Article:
Kickin Cancer’s Butt: Trials and Trepidations

Tomorrow, I enter the world of clinical trials. It’s a dark and murky world, where drugs that worked in mice, rats, and other vermin are put to the test in humans. I will likely be placed in one of two trials that Georgia Cancer Specialists is doing. One is a drug that is meant to block a couple of receptors, which you can think of as little antennae sitting on the edge of a cancer cell, pulling in signals. The other is designed to screw up the communication layer between these receptors and the nucleus. Both are supposed to have the effect of preventing the “divide now” signal from reaching the nucleus, meaning the cell will eventually die. These are considered targeted therapies, because they are meant to attack only the cancer cells, and to leave the rest of my body alone.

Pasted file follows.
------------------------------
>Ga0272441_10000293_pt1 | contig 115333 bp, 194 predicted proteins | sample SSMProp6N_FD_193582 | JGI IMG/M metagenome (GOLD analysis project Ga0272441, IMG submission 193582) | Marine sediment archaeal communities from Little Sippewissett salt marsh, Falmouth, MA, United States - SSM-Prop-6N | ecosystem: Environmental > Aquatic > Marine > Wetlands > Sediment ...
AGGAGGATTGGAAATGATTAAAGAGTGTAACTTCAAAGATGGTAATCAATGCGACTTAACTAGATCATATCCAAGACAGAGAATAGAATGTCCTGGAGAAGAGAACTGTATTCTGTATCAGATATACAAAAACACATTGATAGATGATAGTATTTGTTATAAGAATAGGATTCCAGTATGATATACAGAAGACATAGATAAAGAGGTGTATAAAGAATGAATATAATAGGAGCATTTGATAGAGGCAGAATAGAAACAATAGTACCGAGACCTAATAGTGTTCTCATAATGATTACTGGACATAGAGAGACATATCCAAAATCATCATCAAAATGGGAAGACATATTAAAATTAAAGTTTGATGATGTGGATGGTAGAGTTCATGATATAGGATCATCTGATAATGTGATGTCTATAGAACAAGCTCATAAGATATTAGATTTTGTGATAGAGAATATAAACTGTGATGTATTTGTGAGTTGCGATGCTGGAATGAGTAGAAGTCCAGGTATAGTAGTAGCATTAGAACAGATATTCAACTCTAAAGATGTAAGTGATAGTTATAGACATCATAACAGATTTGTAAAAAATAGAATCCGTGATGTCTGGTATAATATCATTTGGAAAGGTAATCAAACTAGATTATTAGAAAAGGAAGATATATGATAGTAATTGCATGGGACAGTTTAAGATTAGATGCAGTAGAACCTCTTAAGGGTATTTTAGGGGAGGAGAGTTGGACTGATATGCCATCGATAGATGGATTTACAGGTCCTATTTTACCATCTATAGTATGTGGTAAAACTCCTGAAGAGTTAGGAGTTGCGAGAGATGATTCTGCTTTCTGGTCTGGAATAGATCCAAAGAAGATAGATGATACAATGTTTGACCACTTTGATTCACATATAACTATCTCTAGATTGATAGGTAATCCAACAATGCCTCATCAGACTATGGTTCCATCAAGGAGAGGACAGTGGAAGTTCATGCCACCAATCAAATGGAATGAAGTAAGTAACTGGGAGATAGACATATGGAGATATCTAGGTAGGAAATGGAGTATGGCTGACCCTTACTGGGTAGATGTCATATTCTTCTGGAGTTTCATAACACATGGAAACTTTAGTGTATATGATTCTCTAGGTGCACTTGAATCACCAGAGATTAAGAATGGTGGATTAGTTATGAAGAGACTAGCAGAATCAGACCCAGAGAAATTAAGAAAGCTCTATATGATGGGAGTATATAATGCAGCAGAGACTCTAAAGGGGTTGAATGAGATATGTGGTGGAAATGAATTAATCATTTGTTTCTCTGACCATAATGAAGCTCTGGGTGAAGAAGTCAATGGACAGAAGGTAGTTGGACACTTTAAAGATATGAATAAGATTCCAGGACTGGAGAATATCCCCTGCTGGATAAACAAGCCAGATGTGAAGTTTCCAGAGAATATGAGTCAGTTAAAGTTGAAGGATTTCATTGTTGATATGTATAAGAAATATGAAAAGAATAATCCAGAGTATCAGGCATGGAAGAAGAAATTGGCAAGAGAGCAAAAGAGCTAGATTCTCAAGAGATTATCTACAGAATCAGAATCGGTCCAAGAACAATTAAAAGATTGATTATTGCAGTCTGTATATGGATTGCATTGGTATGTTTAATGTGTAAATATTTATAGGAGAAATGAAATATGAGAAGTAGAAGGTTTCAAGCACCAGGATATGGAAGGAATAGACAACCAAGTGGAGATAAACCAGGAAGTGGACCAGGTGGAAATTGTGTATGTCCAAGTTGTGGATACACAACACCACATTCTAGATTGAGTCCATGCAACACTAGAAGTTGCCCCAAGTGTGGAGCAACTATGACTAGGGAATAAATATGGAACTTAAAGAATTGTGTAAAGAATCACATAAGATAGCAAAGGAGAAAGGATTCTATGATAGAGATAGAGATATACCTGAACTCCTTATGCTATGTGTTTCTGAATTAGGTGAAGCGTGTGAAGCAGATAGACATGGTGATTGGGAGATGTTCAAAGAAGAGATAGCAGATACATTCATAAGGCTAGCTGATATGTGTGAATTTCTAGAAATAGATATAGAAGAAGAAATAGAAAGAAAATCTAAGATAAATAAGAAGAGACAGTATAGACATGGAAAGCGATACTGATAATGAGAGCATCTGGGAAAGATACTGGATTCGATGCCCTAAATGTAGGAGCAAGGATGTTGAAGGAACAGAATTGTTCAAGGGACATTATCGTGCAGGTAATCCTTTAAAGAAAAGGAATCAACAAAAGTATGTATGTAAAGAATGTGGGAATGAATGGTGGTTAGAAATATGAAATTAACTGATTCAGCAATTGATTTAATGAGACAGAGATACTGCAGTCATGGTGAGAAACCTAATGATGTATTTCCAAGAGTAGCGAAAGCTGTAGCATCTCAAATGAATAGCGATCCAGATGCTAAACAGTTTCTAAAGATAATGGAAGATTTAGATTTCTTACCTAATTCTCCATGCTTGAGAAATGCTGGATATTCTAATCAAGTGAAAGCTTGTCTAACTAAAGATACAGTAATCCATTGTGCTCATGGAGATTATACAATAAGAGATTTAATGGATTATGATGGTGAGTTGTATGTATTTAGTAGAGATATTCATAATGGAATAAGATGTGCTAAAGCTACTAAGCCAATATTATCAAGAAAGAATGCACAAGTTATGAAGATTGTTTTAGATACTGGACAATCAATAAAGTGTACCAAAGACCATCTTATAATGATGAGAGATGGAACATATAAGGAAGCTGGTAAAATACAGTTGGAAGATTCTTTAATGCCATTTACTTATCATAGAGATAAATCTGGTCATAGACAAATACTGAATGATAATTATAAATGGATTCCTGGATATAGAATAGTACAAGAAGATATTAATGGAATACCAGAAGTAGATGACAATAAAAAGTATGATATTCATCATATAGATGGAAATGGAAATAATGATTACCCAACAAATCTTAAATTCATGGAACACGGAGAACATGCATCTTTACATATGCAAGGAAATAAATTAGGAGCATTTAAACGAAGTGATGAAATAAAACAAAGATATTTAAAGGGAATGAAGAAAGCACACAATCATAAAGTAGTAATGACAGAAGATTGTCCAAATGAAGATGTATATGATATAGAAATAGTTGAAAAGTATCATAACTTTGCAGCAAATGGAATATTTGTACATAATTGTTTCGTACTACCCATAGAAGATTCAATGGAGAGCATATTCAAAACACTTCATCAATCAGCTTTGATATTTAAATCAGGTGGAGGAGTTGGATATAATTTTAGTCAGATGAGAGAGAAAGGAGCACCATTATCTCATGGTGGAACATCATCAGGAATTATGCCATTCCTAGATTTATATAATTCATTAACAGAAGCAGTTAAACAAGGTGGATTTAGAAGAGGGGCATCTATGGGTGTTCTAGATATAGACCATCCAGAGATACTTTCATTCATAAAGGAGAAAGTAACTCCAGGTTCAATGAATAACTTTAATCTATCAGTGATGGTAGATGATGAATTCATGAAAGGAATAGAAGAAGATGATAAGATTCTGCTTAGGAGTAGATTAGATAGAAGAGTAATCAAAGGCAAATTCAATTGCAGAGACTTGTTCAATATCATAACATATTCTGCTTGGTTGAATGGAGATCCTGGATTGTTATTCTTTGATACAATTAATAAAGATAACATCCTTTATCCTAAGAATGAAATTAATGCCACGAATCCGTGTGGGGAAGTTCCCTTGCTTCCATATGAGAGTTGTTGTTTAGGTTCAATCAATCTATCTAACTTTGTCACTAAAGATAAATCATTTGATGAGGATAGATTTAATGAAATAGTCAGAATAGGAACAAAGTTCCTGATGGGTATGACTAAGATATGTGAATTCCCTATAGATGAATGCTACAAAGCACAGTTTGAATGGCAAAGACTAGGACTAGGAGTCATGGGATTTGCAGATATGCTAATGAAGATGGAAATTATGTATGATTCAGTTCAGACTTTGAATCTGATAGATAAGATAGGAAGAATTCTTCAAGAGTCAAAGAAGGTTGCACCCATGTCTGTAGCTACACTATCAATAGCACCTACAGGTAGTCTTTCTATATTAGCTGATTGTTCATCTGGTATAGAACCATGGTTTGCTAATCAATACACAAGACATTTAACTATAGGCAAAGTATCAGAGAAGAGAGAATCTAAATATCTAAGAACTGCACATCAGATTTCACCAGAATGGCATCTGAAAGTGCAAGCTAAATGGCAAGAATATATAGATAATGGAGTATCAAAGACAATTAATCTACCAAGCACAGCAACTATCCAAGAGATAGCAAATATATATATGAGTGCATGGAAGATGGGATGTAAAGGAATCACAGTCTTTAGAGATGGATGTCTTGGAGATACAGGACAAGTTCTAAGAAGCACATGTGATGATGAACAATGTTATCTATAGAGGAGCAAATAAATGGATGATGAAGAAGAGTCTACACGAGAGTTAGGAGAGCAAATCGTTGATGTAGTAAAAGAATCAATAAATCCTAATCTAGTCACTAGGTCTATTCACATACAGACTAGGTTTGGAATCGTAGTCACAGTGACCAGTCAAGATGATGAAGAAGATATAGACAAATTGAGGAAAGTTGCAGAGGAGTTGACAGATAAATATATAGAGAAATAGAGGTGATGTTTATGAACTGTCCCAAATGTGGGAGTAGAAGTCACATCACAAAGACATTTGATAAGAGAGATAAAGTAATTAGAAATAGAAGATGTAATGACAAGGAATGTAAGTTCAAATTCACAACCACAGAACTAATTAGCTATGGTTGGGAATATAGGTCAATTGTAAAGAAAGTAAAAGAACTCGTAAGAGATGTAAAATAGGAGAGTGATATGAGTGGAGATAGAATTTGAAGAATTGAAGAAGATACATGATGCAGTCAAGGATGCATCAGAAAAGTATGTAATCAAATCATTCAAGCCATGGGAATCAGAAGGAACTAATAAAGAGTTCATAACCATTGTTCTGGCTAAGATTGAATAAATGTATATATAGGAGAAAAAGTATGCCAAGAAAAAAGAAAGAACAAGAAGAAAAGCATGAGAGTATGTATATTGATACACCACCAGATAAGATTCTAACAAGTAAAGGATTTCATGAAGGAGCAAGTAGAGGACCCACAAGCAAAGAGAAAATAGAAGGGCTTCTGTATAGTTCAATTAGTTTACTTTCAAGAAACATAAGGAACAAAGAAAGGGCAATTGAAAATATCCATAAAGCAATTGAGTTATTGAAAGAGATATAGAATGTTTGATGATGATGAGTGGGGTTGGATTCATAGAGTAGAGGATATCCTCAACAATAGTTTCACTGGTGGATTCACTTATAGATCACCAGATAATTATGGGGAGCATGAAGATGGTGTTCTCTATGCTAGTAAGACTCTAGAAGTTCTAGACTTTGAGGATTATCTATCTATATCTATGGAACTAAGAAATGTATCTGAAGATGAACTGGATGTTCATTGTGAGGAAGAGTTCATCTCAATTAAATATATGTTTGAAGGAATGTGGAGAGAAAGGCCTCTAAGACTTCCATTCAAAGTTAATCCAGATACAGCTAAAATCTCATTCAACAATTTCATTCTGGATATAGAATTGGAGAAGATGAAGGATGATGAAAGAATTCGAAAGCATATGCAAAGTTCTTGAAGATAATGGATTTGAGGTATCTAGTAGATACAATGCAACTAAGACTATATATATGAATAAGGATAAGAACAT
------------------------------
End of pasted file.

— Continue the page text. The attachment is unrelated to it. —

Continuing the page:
These trials have very formal protocols. They start with baseline testing, so tomorrow will include yet another CT, blood work, and an EKG. Once the trial actually starts, there will be certain days each week on which I must spend up to 12 hours being monitored in the office, and certain days when I will have to come back for blood work – much more frequently than I would on my previous chemo treatments. In exchange, I’ll know more about the progress of my cancer in real time than I have in the past. The expected side effects are pretty minimal with both drugs, although there’s a paragraph written by the drug company lawyers that reminds me that just because the rats didn’t grow a third ear as a result of the drug, doesn’t mean that I won’t.

I am excited at the possibility, small as it may be, that one of these drugs will be the key to reversing the progress of my cancer. We know that my last chemotherapy was able to stabilize things, so that’s our fall-back if the trial doesn’t work. I’m a little concerned about how long I will have been off chemo if that does happen, but the upside is worth the risk to me.

Picture me stepping onto the threshold of the perfectly good airplane, with a drug trial of a parachute strapped to my back. 3…2…1…


via cancer


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